Sports Franchise Acquisitions: Valuation of Intangible Assets. Part 2 of 2

By Reilly, Robert F. | The CPA Journal, November 2003 | Go to article overview

Sports Franchise Acquisitions: Valuation of Intangible Assets. Part 2 of 2


Reilly, Robert F., The CPA Journal


This article concludes a two-part series on purchase price allocations of professional sports franchise acquisitions. Part One discussed financial and tax-related purchase price allocation procedures. Part Two will focus on the identification, valuation, and remaining useful life (RUL) analysis of franchise intangible assets. It will conclude with a detailed example of an allocation.

Valuation Procedures

Sports franchise intangibles are valued using sales comparison, cost, and income valuation approaches. A valuation approach represents a category of related economic analysis methods, or related valuation methods. Within each method are a number of specific procedures, which may be either qualitative or quantitative. These procedures build up to valuation methods, which then aggregate to valuation procedures.

Many sports franchise intangibles assets, their valuation data sources, and thus the application of valuation procedures, are specific to the industry. In addition, most of the qualitative procedures require analytical judgments and experienced reasoning that are industry-specific. Franchise owners and their advisors should understand that all valuation approaches can be vised to estimate market value. All valuation variables should be empirically based and market-derived. It is the marketplace of actual franchise buyers and sellers who actually determine sports industry intangible asset market values.

Sales comparison approach. The sales comparison, or market, approach is based on transactional data regarding arm'slength, third-party sales or licenses of discrete intangible assets. These data are extracted from the marketplace and analyzed to conclude cash equivalency prices for the intangible sales or licenses. Both the transactional intangibles and the subject intangible are analyzed on common quantitative fundamentals, while intangible pricing metrics are calculated based on common units of comparison. Depending on the quantitative fundamentals' comparative analysis, subject-specific pricing metrics are selected from the range of transactional pricing metrics. The selected pricing metrics are applied to the subject's fundamentals to derive an estimated value.

The market approach considers both intangible asset sales and licenses or leases. Accordingly, the market approach examines market-derived license fees, royalty rates, profit split percentages, and other intangible asset transfer price arrangements, in addition to fee simple intangibles sales. All valuation methods within the market approach rely on commercial transfers of naked (i.e., individual or unbundled) intangibles. For this reason, the guideline sales method, guideline license method, market rental income method, and other market approach methods often are not applicable to sports franchise intangibles, as individual intangibles are seldom sold or licensed between franchise owners. Nonetheless, when the market approach can be used to value stadium leases, concession agreements, trademark licenses, and other such intangibles, it does provide a convincing valuation analysis.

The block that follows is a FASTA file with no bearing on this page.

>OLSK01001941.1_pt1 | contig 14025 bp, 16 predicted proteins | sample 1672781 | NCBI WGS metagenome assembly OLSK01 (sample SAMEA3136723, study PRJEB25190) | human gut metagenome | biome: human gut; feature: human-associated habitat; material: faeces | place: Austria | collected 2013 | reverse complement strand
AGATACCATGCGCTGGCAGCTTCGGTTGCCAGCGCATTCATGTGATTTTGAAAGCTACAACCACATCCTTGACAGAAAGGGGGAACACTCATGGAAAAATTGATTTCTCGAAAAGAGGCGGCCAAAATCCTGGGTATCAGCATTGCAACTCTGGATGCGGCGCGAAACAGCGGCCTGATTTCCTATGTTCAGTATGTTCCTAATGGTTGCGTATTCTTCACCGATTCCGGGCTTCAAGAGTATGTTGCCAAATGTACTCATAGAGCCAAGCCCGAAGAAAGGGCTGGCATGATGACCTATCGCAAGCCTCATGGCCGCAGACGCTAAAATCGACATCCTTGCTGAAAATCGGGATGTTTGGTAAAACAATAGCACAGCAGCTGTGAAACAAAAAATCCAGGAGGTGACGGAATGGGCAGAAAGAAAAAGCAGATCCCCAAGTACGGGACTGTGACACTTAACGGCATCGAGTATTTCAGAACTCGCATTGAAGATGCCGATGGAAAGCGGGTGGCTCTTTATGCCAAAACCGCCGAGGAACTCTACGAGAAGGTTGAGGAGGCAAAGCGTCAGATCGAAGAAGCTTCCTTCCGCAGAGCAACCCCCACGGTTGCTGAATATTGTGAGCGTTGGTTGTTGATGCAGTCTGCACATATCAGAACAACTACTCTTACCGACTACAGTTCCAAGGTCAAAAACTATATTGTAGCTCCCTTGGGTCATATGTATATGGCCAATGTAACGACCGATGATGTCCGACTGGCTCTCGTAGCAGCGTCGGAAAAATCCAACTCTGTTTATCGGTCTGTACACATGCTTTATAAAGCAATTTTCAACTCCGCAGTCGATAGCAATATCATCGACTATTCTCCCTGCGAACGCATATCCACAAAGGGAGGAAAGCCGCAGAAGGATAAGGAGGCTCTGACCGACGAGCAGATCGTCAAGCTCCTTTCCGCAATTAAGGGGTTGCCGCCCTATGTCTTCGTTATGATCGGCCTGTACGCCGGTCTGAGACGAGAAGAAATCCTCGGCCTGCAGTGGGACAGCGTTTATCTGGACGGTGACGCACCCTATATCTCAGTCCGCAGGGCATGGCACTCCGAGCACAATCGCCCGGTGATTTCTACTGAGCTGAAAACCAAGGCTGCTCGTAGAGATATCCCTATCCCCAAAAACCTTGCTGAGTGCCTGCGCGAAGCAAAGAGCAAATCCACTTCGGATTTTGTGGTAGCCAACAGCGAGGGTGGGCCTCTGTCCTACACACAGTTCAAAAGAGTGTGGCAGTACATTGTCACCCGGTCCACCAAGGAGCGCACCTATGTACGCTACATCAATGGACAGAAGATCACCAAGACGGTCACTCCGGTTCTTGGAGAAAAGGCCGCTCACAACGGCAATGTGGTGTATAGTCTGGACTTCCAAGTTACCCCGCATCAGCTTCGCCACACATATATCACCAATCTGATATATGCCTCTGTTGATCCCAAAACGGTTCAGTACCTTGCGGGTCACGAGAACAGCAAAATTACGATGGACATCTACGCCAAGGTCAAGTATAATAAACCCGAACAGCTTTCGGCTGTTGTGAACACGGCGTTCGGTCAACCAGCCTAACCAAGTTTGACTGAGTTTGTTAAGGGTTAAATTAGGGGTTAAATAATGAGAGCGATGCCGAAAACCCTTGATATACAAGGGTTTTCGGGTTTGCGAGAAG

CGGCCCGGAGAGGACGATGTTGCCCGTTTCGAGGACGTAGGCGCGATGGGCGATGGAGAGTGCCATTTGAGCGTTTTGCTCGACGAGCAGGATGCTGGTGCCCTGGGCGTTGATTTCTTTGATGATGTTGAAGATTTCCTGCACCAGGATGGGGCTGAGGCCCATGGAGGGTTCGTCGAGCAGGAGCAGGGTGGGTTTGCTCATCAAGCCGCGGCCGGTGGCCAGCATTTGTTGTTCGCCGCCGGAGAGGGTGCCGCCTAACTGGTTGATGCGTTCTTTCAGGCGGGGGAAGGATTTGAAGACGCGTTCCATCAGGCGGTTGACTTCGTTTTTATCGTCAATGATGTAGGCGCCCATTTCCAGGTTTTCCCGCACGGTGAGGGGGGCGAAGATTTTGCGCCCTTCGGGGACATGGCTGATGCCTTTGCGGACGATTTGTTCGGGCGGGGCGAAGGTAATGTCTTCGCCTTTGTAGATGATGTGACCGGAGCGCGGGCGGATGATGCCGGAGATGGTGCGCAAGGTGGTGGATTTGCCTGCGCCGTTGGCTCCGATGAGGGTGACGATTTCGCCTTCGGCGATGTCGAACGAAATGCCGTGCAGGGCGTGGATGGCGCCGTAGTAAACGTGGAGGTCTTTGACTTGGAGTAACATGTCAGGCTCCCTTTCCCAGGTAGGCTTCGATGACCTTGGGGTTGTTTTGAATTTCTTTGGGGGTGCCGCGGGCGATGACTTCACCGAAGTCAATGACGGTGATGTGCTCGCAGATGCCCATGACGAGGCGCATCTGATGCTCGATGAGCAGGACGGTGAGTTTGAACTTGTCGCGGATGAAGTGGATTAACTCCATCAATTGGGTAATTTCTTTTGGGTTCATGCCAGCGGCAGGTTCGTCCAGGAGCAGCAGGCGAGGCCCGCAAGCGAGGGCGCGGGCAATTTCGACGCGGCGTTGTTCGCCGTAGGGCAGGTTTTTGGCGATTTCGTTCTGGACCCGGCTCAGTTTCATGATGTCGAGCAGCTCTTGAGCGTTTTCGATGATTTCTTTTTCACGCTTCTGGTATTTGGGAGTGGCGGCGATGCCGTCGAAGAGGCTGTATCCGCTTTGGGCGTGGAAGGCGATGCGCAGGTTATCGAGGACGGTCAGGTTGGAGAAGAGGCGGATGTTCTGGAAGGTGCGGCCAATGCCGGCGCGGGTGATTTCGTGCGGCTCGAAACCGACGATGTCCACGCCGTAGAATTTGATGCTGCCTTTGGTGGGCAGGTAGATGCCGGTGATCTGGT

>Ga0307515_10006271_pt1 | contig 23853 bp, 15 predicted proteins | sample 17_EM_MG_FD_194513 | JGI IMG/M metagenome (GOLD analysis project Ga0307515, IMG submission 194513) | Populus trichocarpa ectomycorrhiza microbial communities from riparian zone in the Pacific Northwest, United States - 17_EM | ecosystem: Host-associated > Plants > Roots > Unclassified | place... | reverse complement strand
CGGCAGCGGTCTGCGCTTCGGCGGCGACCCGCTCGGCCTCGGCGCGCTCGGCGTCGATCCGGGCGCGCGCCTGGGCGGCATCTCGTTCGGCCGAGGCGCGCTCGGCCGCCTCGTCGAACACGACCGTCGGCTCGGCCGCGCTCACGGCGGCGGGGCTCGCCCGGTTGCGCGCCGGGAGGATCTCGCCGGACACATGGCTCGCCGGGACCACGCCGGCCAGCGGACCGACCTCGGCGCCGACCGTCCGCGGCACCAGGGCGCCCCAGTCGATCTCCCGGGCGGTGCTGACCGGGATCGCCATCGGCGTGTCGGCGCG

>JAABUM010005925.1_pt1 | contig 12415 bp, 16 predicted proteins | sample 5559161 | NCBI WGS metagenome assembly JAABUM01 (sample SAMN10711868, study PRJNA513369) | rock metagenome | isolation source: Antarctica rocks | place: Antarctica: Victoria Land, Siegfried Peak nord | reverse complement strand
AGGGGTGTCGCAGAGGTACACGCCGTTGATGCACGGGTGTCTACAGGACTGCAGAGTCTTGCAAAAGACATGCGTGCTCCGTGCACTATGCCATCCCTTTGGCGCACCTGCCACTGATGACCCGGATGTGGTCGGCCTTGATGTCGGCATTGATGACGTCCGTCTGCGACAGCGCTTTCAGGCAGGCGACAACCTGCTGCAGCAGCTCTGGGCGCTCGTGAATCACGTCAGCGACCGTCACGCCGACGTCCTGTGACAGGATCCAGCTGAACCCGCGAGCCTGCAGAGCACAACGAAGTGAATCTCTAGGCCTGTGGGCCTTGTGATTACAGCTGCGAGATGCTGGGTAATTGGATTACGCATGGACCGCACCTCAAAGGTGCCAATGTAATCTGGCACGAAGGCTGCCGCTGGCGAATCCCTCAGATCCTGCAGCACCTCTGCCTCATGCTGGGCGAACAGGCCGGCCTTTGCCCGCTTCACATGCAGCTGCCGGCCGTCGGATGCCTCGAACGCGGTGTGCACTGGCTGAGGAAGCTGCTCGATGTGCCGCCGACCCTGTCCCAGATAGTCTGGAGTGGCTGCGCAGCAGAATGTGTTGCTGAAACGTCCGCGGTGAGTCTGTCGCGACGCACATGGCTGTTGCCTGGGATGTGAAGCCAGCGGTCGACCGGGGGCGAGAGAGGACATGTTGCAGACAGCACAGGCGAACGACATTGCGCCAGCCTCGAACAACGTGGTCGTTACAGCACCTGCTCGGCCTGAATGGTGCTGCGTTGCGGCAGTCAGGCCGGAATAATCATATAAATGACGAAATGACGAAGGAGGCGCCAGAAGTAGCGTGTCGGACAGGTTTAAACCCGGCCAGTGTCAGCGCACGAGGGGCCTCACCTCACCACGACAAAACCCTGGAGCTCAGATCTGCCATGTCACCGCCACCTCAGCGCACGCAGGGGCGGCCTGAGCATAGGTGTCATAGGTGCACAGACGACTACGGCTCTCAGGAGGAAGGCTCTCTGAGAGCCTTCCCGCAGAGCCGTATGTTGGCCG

Cost approach. The cost approach is based on the economic principles of substitution and utility. The conceptual premise is that a franchise buyer will pay no more for an intangible asset than the cost of a substitute intangible that provides the same utility. Most cost approach methods estimate cost in current dollars as of the valuation (acquisition) date. The two common measures of cost are replacement cost, which seeks to replace the utility of an asset, and reproduction cost, which seeks to replicate it. For an intangible, replacement cost is typically not the same as, and is often much lower than, reproduction cost.

Whether measured by either model, an intangible's cost is not the same as its value. Cost has to be adjusted for obsolescence in order to estimate value. The four common forms of obsolescence are physical deterioration, functional obsolescence, technological obsolescence, and external obsolescence. …

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